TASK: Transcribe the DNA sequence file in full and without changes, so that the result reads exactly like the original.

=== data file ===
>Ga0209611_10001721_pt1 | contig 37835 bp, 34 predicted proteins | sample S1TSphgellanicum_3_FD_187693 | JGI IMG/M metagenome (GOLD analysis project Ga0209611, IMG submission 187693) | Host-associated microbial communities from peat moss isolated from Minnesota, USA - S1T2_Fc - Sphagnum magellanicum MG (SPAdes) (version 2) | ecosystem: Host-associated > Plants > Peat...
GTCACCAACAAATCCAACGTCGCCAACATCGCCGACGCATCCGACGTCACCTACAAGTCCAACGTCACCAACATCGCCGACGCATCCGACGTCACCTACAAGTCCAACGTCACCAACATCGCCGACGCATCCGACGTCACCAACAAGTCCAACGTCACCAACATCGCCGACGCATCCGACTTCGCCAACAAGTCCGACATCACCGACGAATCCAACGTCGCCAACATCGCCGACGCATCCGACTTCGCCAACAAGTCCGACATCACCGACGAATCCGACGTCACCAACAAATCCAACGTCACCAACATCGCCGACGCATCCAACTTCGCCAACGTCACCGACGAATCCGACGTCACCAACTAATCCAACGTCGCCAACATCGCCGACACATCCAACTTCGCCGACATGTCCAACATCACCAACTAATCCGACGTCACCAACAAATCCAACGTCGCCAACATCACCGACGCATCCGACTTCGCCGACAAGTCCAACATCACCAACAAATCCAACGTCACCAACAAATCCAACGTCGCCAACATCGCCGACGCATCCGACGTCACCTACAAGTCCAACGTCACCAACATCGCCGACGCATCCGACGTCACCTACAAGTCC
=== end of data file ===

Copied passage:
>Ga0209611_10001721_pt1 | contig 37835 bp, 34 predicted proteins | sample S1TSphgellanicum_3_FD_187693 | JGI IMG/M metagenome (GOLD analysis project Ga0209611, IMG submission 187693) | Host-associated microbial communities from peat moss isolated from Minnesota, USA - S1T2_Fc - Sphagnum magellanicum MG (SPAdes) (version 2) | ecosystem: Host-associated > Plants > Peat...
GTCACCAACAAATCCAACGTCGCCAACATCGCCGACGCATCCGACGTCACCTACAAGTCCAACGTCACCAACATCGCCGACGCATCCGACGTCACCTACAAGTCCAACGTCACCAACATCGCCGACGCATCCGACGTCACCAACAAGTCCAACGTCACCAACATCGCCGACGCATCCGACTTCGCCAACAAGTCCGACATCACCGACGAATCCAACGTCGCCAACATCGCCGACGCATCCGACTTCGCCAACAAGTCCGACATCACCGACGAATCCGACGTCACCAACAAATCCAACGTCACCAACATCGCCGACGCATCCAACTTCGCCAACGTCACCGACGAATCCGACGTCACCAACTAATCCAACGTCGCCAACATCGCCGACACATCCAACTTCGCCGACATGTCCAACATCACCAACTAATCCGACGTCACCAACAAATCCAACGTCGCCAACATCACCGACGCATCCGACTTCGCCGACAAGTCCAACATCACCAACAAATCCAACGTCACCAACAAATCCAACGTCGCCAACATCGCCGACGCATCCGACGTCACCTACAAGTCCAACGTCACCAACATCGCCGACGCATCCGACGTCACCTACAAGTCC